British Labour politician, a cabinet minister in the 1960s and 1970s and a leading figure on the party's left wing. He was minister of technology 1966–70 and secretary of state for industry 1974–75, but his campaign against entry to the European Community (EC; now the European Union) led to his transfer to the Department of Energy 1975–79. A skilled parliamentary orator, he twice unsuccessfully contested the Labour Party leadership iin 1976 and 1988. Benn stood down in May 2001 as an MP after 50 years in Parliament, but remained politically active until his death.
Early life The son of the 1st Viscount Stansgate, a Labour peer, Benn was educated at Oxford University. He joined the Labour Party at the age of 18 and was an RAF pilot during World War II. He was member of Parliament for Bristol Southeast 1950–60, when he succeeded to his father's title. Despite refusing to accept the title and being re-elected in Bristol in 1961, he was debarred from sitting in the House of Commons by a judgement of the Electoral Court. His subsequent campaign to enable those inheriting titles to disclaim them led to the passing of the Peerage Act in 1963; Benn was the first person to disclaim a title under this act.
Member of cabinet Benn was again MP for Bristol Southeast 1963–83 and postmaster general in Harold Wilson's 1964 Labour government, becoming a member of the cabinet in 1966 as minister of technology. After Labour's defeat in 1970, he was the opposition spokesperson on trade and industry 1970–74 and a leading campaigner against the UK's entry into the EC. He was chair of the Labour Party 1971–72. In March 1974 he became secretary of state for industry. At the time of the 1975 referendum he campaigned against the renegotiated terms of UK membership of the EC, and in June 1975 was appointed secretary of state for energy.
Defeated for leadership Benn unsuccessfully contested the Labour Party leadership in 1976, defeated by James Callaghan. After challenging Denis Healey for the deputy leadership of the party in 1981 and narrowly losing, he became the acknowledged leader of the party's left wing, and the term ‘Bennite left’ emerged.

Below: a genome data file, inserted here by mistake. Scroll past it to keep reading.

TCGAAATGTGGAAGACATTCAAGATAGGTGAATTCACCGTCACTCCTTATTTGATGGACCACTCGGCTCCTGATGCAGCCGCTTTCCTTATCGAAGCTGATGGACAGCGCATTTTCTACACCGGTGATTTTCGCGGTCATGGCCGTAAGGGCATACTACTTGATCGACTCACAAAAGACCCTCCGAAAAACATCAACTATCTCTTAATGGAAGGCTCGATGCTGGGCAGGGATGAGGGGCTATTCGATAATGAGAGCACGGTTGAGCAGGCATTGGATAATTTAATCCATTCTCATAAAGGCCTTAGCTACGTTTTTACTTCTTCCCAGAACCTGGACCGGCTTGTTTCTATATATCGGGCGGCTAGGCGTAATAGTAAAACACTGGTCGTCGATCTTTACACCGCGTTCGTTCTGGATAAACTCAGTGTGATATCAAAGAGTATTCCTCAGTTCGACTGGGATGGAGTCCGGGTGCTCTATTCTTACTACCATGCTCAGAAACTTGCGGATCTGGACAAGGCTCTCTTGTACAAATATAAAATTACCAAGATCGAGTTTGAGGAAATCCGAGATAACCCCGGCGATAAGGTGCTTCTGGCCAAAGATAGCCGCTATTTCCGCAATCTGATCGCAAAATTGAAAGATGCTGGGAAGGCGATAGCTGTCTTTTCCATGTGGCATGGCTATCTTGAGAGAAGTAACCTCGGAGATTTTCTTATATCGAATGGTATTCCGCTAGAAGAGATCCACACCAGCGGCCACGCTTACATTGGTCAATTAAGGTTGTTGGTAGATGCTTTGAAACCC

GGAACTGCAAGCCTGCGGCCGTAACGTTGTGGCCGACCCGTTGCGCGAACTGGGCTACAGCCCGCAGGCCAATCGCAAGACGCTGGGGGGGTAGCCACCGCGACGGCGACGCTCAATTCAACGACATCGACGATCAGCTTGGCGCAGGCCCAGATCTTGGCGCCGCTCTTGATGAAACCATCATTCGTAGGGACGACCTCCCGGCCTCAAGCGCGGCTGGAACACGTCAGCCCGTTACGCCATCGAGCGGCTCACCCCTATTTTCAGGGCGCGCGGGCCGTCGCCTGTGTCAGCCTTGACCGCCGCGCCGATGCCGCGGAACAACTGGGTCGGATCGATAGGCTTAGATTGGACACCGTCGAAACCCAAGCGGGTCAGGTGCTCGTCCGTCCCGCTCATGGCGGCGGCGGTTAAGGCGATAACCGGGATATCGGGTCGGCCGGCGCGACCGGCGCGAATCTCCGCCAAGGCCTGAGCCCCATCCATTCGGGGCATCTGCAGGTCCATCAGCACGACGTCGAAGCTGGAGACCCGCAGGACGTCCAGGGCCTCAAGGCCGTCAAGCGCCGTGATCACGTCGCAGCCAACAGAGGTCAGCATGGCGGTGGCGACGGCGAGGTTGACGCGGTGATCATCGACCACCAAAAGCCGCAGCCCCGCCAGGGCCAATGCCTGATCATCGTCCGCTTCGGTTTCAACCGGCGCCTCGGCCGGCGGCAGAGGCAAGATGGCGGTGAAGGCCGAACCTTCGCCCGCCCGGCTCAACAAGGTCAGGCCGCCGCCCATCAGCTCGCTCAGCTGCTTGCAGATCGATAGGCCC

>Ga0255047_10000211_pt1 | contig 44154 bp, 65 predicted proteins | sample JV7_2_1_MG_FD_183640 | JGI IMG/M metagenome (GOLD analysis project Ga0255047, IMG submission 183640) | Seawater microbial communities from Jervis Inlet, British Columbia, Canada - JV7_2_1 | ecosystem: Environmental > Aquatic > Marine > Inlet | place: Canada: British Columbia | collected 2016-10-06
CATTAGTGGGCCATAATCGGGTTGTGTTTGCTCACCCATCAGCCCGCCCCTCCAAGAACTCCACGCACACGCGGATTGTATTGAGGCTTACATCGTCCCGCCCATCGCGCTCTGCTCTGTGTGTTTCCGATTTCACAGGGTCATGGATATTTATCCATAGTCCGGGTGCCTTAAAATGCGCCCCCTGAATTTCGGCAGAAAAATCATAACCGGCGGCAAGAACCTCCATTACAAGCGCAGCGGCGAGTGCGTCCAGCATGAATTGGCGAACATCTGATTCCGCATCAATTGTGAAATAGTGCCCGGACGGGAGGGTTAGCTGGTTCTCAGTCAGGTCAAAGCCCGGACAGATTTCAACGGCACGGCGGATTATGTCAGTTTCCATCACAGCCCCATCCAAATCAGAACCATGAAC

He gave unconditional support to the striking miners in 1983 (for which he was demonized in the right-wing press). After being defeated at the 1983 general election, he returned to Parliament as MP for Chesterfield in 1984. In 1988, in the wake of the party's defeat at the 1987 general election, he unsuccessfully challenged for the Labour leadership against Neil Kinnock, who had moved the party to the right since taking charge in 1983. Thereafter, Benn became increasingly marginalized on the party's left wing, but remained an outspoken backbench critic of the centralization of party control under the ‘New Labour’ leadership of Tony Blair. In 2003 he opposed the US-led war in Iraq and Blair's decision to back it.
In 2003, his son, Hilary Benn, became a cabinet minister in Tony Blair's government.
Diaries Benn's diaries Out of the Wilderness (1987), Office Without Power (1988), Against the Tide (1989), Conflicts of Interest (1990), Future for Socialism (1991), The End of an Era (1992), Years of Hope (1994), and The Benn Diaries, 1940–90 (1995) cover in enormous detail the events of the period, and are based on tape-recordings he has made of every talk and interview given.
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